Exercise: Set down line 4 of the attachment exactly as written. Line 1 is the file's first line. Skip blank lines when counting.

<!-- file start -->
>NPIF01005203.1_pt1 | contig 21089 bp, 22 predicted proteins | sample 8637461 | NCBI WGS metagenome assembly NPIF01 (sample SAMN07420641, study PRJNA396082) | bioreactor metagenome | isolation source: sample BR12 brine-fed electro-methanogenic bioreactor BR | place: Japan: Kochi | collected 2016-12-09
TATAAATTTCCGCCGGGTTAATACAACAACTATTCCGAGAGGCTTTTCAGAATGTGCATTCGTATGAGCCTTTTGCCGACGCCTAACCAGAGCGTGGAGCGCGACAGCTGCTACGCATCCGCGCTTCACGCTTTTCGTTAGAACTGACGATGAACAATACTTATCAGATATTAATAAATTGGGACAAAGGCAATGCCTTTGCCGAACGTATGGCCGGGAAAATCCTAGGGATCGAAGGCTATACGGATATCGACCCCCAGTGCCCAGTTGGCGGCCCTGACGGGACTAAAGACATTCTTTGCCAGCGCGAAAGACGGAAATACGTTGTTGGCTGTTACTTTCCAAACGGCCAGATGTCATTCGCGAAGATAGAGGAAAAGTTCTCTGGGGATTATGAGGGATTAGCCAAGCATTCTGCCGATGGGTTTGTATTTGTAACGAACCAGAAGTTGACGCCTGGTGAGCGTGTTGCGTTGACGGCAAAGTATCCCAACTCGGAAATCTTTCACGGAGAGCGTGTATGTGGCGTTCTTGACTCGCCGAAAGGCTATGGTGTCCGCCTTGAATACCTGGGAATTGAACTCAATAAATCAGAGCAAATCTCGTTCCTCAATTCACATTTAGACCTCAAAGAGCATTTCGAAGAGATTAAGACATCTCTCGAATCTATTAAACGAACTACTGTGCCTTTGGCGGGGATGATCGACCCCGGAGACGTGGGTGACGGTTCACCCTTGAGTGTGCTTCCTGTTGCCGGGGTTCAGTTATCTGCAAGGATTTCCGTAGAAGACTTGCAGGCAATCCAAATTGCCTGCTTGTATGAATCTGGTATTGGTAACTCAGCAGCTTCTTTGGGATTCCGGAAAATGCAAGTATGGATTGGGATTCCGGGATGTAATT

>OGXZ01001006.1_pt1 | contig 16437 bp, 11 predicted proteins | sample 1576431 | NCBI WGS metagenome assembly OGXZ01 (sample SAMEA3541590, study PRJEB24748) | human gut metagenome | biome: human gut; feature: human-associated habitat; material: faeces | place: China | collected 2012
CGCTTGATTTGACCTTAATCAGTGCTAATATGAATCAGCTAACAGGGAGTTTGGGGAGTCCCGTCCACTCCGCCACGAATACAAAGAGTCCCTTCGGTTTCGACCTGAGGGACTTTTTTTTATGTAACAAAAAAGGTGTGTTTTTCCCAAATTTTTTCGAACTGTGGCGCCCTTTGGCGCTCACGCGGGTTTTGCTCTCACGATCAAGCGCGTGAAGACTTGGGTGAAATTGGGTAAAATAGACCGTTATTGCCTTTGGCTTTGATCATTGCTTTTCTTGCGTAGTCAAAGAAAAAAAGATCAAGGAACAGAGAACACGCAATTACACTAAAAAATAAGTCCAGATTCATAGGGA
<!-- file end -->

CGCTTGATTTGACCTTAATCAGTGCTAATATGAATCAGCTAACAGGGAGTTTGGGGAGTCCCGTCCACTCCGCCACGAATACAAAGAGTCCCTTCGGTTTCGACCTGAGGGACTTTTTTTTATGTAACAAAAAAGGTGTGTTTTTCCCAAATTTTTTCGAACTGTGGCGCCCTTTGGCGCTCACGCGGGTTTTGCTCTCACGATCAAGCGCGTGAAGACTTGGGTGAAATTGGGTAAAATAGACCGTTATTGCCTTTGGCTTTGATCATTGCTTTTCTTGCGTAGTCAAAGAAAAAAAGATCAAGGAACAGAGAACACGCAATTACACTAAAAAATAAGTCCAGATTCATAGGGA